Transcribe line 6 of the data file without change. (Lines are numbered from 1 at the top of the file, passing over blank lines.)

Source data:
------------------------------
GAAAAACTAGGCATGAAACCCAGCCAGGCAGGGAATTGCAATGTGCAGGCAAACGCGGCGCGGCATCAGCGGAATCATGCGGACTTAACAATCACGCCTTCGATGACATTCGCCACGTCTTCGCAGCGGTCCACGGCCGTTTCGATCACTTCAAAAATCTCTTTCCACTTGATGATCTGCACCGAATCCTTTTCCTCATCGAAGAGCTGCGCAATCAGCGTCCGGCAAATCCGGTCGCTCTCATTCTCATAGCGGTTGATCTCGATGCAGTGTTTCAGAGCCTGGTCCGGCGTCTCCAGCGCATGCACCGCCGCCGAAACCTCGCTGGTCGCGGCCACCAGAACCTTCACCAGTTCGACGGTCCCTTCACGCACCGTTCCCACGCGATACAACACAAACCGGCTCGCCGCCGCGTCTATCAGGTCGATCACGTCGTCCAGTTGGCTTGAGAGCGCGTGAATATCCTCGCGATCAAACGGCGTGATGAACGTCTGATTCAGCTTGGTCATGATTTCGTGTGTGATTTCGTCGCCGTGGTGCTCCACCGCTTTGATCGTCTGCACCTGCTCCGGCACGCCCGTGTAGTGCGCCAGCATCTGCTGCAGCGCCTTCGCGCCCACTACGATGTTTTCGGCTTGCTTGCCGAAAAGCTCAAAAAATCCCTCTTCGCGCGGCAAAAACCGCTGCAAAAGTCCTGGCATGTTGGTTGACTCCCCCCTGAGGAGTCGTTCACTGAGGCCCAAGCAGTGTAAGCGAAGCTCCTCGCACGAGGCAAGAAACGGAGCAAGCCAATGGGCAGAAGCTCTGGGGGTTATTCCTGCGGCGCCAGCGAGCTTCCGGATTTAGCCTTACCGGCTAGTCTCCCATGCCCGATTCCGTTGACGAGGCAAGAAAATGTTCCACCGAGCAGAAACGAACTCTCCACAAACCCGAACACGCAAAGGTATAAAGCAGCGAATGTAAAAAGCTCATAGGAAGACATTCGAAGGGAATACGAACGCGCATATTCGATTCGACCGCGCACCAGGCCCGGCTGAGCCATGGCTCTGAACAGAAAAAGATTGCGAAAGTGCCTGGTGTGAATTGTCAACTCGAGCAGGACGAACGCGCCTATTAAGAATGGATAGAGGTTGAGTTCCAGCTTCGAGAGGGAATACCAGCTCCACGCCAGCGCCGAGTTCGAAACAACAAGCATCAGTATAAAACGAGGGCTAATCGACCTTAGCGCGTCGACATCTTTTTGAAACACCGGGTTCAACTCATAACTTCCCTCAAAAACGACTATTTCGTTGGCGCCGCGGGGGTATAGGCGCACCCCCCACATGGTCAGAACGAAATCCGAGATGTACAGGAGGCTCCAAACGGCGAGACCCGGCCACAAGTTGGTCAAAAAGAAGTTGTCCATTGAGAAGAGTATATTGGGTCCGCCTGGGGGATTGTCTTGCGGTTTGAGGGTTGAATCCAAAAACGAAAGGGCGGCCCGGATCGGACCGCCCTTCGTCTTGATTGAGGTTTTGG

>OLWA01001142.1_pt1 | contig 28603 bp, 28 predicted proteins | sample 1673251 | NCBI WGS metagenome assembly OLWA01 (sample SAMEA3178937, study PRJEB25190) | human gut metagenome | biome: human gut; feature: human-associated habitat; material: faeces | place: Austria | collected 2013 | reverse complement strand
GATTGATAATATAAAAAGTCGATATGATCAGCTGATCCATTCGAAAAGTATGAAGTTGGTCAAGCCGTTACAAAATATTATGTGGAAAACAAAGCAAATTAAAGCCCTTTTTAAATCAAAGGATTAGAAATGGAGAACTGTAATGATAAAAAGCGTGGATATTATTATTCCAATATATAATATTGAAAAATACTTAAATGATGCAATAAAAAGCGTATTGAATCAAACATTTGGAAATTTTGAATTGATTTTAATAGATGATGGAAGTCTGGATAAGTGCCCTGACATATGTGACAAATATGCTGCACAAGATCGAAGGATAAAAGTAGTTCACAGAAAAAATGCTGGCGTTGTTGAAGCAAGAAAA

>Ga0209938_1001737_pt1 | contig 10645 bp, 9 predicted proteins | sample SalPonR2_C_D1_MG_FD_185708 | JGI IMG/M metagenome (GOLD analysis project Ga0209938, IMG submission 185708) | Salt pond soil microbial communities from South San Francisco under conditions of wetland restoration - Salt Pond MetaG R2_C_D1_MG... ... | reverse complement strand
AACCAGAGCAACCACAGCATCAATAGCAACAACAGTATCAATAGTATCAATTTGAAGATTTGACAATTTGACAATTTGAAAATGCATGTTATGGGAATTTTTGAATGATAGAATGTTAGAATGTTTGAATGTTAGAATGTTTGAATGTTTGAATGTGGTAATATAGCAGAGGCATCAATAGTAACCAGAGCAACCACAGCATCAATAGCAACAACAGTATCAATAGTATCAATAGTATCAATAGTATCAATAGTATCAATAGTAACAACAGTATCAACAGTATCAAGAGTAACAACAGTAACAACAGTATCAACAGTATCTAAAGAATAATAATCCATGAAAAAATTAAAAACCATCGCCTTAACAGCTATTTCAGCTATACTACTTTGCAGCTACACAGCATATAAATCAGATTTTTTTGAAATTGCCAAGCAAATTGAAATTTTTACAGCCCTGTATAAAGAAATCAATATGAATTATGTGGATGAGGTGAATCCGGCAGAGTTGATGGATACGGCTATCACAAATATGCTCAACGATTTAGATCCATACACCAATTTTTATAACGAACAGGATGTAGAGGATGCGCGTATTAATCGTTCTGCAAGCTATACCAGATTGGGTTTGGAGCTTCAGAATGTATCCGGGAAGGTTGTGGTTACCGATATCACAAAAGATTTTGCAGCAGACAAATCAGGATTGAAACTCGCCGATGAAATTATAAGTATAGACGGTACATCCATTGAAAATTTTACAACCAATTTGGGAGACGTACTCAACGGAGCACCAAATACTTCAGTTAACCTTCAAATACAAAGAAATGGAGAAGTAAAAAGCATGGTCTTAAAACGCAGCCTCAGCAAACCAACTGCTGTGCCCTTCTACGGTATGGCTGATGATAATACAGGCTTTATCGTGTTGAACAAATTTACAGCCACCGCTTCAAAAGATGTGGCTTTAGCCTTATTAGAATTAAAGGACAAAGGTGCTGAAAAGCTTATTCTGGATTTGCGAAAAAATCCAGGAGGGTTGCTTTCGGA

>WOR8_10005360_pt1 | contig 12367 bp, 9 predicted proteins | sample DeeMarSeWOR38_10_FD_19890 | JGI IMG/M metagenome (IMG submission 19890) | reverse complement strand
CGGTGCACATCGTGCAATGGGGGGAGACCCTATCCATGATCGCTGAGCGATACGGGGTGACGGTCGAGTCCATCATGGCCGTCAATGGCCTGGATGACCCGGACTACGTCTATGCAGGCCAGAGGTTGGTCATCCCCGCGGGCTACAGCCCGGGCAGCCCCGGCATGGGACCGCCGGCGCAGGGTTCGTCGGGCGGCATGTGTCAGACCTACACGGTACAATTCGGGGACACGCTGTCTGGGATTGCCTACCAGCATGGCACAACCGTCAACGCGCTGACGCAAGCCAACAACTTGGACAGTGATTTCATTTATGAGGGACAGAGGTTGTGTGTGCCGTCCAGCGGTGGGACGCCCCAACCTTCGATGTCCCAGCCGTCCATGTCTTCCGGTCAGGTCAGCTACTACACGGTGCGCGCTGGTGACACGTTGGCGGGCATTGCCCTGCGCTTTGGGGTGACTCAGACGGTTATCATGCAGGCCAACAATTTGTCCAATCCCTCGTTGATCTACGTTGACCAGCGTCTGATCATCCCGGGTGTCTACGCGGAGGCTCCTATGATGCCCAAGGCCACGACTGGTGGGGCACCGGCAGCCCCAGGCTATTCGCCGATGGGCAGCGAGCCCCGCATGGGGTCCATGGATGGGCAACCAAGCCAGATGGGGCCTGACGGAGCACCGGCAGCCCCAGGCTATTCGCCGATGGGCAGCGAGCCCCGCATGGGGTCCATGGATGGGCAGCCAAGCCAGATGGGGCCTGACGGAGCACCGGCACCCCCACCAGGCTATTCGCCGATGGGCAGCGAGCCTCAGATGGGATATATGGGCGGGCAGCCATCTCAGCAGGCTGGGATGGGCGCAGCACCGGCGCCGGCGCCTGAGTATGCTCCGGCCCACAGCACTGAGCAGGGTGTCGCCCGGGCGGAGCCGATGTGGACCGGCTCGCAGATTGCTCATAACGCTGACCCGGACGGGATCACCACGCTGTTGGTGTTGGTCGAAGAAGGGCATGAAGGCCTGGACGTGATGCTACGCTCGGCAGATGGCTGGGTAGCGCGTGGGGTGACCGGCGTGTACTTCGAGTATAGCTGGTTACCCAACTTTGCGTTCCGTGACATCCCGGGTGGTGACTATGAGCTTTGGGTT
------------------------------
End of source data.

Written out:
>WOR8_10005360_pt1 | contig 12367 bp, 9 predicted proteins | sample DeeMarSeWOR38_10_FD_19890 | JGI IMG/M metagenome (IMG submission 19890) | reverse complement strand